Consecutive catches by Baxter: 11
September 25, 2007
Avon Drive, Raleigh, NC
Consecutive catches by Robah: 6
December 6, 2008
White Oak Road, Raleigh, NC
Consecutive alternating catches by Robah and Baxter: 10
October 10, 2008
White Oak Road, Raleigh, NC
If you’re not impressed with these numbers, keep in mind that a single frisbee route is in the range between 70 and 90 feet. In a single session, Baxter will run around 50 routes, and Robah around 30 routes. That’s the equivalent of Baxter sprinting a mile-and-a-half. Robah runs close to a mile during a session. Our poor grass.
Here’s a diagram that illustrates our playing field:
I did, however, have to pull Robah aside today and talk to him about never taking a play (or throw) off. It’s not that he has a bad attitude or the kind of prima donna approach to the game that seems so common among today’s elite receivers. But, there are times when he doesn’t finish a route and he’s been known to take his disc to his favorite patch of grass and rest for awhile in the middle of a session. His brother Baxter, aka Psycho B, is a frisbee-chasing machine; his motor never stops. I wonder how Roy Williams handles it when Hansbrough is running circles around a teammate in practice.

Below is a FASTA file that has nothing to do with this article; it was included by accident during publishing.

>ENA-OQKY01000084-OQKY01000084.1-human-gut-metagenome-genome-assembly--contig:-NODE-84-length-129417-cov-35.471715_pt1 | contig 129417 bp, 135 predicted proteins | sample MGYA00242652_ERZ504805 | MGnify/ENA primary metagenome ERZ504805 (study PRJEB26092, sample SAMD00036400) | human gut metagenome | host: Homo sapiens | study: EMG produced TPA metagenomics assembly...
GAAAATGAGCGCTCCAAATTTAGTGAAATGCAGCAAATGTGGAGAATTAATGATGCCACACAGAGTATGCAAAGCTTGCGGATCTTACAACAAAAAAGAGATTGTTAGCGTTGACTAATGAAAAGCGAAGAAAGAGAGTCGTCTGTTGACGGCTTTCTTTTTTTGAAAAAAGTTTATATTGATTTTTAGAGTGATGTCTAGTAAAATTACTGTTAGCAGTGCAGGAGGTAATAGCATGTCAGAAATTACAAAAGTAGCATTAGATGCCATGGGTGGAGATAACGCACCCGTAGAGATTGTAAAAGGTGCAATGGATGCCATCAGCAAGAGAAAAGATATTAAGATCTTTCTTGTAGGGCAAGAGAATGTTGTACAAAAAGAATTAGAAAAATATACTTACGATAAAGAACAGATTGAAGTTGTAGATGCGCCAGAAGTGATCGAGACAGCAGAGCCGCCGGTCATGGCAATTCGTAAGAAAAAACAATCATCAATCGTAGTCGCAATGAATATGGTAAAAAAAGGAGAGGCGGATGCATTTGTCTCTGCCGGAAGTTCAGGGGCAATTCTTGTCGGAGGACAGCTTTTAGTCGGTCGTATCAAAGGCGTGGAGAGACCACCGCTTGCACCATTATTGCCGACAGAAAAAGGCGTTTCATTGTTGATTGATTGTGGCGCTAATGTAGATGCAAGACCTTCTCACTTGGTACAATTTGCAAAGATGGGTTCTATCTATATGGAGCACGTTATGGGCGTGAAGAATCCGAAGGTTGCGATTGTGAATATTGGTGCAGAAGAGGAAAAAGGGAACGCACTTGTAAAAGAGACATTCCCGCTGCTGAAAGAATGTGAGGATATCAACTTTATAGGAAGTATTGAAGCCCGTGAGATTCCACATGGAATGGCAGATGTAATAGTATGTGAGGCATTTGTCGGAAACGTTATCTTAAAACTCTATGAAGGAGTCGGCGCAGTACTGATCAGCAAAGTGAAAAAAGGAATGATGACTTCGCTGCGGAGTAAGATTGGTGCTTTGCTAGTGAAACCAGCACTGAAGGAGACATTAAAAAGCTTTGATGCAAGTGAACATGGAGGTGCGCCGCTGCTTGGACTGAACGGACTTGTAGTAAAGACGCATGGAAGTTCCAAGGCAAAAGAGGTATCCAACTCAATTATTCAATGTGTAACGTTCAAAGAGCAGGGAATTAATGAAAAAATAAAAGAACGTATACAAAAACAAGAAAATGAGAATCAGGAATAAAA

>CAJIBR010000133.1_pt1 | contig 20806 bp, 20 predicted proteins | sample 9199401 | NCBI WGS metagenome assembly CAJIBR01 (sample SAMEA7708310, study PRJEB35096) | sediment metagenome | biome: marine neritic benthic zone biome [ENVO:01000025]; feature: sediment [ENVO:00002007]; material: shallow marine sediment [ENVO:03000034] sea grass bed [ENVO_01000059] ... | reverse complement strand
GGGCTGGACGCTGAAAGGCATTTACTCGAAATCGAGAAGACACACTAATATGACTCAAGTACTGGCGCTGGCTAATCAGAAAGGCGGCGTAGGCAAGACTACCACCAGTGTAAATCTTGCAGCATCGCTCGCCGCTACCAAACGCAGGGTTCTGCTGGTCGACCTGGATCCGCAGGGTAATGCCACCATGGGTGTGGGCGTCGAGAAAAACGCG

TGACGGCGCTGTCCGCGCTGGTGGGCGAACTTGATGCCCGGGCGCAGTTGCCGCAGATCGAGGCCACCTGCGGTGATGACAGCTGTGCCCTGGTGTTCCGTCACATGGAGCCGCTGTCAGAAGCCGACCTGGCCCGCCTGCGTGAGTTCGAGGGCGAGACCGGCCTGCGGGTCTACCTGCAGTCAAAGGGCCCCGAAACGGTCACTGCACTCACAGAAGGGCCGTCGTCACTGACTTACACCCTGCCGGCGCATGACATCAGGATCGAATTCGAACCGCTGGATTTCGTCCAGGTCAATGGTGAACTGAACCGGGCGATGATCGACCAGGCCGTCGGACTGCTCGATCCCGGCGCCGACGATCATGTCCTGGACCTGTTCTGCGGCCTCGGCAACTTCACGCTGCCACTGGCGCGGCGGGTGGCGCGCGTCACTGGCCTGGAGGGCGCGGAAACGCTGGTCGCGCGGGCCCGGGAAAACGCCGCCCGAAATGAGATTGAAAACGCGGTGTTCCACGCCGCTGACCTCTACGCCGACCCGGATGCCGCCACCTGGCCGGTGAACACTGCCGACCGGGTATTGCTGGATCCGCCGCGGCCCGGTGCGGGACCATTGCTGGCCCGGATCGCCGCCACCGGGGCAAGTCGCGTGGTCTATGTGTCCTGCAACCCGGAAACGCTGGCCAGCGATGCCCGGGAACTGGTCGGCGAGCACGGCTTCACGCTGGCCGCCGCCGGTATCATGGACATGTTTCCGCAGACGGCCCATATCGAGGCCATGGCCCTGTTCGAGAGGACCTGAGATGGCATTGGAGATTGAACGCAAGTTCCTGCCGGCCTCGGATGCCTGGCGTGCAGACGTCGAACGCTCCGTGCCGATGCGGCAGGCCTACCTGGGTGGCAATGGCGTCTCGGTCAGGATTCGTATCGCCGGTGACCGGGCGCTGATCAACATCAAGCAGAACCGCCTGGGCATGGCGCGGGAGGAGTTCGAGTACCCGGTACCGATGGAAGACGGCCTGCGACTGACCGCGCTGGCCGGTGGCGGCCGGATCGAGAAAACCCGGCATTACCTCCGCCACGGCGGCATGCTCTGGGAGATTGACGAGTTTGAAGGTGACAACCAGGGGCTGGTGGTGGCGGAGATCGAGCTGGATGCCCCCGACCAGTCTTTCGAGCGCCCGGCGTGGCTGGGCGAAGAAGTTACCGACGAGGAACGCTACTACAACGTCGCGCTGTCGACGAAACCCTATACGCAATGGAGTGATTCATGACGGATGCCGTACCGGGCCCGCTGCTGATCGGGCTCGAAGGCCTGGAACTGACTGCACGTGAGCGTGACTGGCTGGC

I haven’t set up the camera to record Bax and Robah snagging frisbees, but Katie did capture Baxter’s weird sleeping position a couple of weeks ago:
Our baby is changing in front of (and away from) our eyes. Today is her one-month birthday and it took five inches of snow, which is essentially a debilitating blizzard here in Raleigh, to prevent Katie and me from going to the Cupcake Shoppe Bakery to score celebratory cupcakes. Instead of birthday sweet treats, we sustained ourselves at home with inauguration coverage and my return to the working-from-home world.